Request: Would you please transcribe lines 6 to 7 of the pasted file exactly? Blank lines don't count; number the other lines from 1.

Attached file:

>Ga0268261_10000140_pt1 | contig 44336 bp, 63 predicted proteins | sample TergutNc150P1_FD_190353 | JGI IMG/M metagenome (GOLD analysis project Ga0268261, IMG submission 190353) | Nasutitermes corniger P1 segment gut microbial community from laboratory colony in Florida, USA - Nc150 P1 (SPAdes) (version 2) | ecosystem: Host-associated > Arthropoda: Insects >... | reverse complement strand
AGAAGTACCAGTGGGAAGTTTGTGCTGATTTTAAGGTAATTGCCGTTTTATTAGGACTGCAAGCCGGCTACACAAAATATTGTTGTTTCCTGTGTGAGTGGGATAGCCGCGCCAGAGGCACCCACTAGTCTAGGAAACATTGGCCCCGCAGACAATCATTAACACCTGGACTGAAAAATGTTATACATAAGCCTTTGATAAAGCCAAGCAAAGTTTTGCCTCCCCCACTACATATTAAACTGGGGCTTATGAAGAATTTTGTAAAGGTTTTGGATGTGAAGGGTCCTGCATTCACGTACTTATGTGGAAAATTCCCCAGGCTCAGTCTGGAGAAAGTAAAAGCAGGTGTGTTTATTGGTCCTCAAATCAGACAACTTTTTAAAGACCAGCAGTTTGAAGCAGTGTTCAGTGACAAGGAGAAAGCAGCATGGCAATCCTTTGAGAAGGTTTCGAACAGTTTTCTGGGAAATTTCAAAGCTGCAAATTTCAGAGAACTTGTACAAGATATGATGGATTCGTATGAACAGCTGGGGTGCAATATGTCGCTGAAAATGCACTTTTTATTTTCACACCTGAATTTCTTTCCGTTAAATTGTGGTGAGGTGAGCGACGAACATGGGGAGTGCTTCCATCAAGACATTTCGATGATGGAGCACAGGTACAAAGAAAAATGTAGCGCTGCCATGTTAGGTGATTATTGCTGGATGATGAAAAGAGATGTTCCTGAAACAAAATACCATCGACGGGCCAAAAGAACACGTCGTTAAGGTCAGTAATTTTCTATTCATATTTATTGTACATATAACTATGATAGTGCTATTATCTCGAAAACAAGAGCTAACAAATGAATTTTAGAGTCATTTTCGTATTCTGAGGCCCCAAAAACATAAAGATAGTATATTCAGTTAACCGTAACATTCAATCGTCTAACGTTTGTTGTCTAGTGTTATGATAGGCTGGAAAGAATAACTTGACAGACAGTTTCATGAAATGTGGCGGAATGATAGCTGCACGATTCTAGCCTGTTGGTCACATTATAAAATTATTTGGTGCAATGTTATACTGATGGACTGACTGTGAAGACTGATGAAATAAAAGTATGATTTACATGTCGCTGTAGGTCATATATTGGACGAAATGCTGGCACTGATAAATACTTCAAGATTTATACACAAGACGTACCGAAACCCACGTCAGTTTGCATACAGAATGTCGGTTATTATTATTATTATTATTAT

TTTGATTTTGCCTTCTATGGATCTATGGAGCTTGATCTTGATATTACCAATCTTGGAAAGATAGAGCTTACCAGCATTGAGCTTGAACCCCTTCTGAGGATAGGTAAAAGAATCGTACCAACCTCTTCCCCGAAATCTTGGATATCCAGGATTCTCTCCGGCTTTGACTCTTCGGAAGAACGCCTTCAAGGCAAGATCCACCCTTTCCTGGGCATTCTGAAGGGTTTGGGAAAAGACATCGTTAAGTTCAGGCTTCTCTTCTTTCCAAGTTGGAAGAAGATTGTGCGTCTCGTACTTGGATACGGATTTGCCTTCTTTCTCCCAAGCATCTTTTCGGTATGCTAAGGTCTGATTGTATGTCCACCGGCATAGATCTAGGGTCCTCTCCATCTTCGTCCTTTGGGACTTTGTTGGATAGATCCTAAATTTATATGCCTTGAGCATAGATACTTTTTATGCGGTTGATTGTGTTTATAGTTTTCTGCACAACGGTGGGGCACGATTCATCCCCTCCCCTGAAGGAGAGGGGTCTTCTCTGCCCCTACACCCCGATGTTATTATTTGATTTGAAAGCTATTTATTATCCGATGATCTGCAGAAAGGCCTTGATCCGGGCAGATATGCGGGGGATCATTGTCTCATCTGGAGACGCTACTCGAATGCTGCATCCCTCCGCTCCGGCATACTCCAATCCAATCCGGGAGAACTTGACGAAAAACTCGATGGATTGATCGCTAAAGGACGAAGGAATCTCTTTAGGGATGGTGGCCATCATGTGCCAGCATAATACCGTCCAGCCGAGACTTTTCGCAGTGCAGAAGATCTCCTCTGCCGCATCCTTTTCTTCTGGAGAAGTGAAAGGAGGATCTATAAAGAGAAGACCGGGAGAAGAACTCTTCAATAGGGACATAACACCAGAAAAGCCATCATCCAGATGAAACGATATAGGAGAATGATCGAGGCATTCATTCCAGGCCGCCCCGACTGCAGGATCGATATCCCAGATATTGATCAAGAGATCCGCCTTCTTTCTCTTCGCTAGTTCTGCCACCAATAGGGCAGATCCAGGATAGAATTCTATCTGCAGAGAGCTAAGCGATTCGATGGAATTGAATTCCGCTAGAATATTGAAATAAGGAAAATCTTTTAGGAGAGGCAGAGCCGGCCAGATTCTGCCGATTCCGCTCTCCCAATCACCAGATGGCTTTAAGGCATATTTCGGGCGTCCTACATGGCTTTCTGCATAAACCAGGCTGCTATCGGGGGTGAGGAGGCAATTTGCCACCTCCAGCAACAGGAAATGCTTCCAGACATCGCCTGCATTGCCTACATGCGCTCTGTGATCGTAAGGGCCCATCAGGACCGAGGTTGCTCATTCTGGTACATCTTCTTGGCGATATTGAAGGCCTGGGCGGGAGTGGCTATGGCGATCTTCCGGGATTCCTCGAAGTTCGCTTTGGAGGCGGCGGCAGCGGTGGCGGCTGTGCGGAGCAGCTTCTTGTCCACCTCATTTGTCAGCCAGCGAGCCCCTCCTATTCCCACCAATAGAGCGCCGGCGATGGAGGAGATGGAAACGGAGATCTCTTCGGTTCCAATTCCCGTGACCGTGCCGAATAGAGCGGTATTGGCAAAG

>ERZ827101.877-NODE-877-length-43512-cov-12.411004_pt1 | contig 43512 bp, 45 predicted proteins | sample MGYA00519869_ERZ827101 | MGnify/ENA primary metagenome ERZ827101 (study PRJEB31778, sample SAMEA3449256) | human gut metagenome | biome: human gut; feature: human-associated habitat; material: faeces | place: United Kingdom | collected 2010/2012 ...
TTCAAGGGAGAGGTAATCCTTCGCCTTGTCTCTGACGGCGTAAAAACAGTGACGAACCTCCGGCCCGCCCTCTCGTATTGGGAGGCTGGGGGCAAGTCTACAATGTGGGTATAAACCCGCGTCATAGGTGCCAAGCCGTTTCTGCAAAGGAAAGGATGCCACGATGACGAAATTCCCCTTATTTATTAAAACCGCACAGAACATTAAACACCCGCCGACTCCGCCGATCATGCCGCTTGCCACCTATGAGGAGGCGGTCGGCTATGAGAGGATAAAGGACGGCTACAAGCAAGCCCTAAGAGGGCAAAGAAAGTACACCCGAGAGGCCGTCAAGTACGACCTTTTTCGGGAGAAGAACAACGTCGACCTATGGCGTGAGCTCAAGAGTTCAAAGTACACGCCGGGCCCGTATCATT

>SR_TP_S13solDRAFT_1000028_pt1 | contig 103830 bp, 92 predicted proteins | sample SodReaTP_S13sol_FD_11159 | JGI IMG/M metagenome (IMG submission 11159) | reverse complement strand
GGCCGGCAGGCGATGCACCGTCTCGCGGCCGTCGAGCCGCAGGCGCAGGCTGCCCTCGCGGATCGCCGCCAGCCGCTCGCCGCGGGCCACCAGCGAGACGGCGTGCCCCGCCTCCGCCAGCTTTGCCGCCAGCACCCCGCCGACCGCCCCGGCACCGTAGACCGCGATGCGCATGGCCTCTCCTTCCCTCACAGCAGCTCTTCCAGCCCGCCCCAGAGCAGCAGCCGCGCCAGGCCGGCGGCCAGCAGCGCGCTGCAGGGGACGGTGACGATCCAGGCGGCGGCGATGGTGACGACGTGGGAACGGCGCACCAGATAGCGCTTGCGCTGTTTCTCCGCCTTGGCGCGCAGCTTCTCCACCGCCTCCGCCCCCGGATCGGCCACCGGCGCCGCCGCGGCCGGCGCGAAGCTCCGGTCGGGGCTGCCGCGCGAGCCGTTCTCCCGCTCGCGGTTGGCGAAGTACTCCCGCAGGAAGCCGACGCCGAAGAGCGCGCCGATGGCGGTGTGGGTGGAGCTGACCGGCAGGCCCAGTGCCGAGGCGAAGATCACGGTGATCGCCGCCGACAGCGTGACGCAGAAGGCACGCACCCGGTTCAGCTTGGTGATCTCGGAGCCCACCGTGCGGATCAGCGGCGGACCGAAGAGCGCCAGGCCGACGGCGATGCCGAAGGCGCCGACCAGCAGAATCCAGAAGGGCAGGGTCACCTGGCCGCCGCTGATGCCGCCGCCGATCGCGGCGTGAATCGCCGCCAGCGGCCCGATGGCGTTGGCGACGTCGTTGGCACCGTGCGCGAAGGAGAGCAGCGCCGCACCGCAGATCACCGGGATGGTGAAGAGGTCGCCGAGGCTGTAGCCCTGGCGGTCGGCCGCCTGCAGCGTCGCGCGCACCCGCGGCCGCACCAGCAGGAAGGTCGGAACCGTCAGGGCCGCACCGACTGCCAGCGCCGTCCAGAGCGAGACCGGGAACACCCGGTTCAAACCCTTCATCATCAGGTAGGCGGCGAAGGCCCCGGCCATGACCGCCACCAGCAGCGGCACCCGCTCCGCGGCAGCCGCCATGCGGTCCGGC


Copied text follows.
>SR_TP_S13solDRAFT_1000028_pt1 | contig 103830 bp, 92 predicted proteins | sample SodReaTP_S13sol_FD_11159 | JGI IMG/M metagenome (IMG submission 11159) | reverse complement strand
GGCCGGCAGGCGATGCACCGTCTCGCGGCCGTCGAGCCGCAGGCGCAGGCTGCCCTCGCGGATCGCCGCCAGCCGCTCGCCGCGGGCCACCAGCGAGACGGCGTGCCCCGCCTCCGCCAGCTTTGCCGCCAGCACCCCGCCGACCGCCCCGGCACCGTAGACCGCGATGCGCATGGCCTCTCCTTCCCTCACAGCAGCTCTTCCAGCCCGCCCCAGAGCAGCAGCCGCGCCAGGCCGGCGGCCAGCAGCGCGCTGCAGGGGACGGTGACGATCCAGGCGGCGGCGATGGTGACGACGTGGGAACGGCGCACCAGATAGCGCTTGCGCTGTTTCTCCGCCTTGGCGCGCAGCTTCTCCACCGCCTCCGCCCCCGGATCGGCCACCGGCGCCGCCGCGGCCGGCGCGAAGCTCCGGTCGGGGCTGCCGCGCGAGCCGTTCTCCCGCTCGCGGTTGGCGAAGTACTCCCGCAGGAAGCCGACGCCGAAGAGCGCGCCGATGGCGGTGTGGGTGGAGCTGACCGGCAGGCCCAGTGCCGAGGCGAAGATCACGGTGATCGCCGCCGACAGCGTGACGCAGAAGGCACGCACCCGGTTCAGCTTGGTGATCTCGGAGCCCACCGTGCGGATCAGCGGCGGACCGAAGAGCGCCAGGCCGACGGCGATGCCGAAGGCGCCGACCAGCAGAATCCAGAAGGGCAGGGTCACCTGGCCGCCGCTGATGCCGCCGCCGATCGCGGCGTGAATCGCCGCCAGCGGCCCGATGGCGTTGGCGACGTCGTTGGCACCGTGCGCGAAGGAGAGCAGCGCCGCACCGCAGATCACCGGGATGGTGAAGAGGTCGCCGAGGCTGTAGCCCTGGCGGTCGGCCGCCTGCAGCGTCGCGCGCACCCGCGGCCGCACCAGCAGGAAGGTCGGAACCGTCAGGGCCGCACCGACTGCCAGCGCCGTCCAGAGCGAGACCGGGAACACCCGGTTCAAACCCTTCATCATCAGGTAGGCGGCGAAGGCCCCGGCCATGACCGCCACCAGCAGCGGCACCCGCTCCGCGGCAGCCGCCATGCGGTCCGGC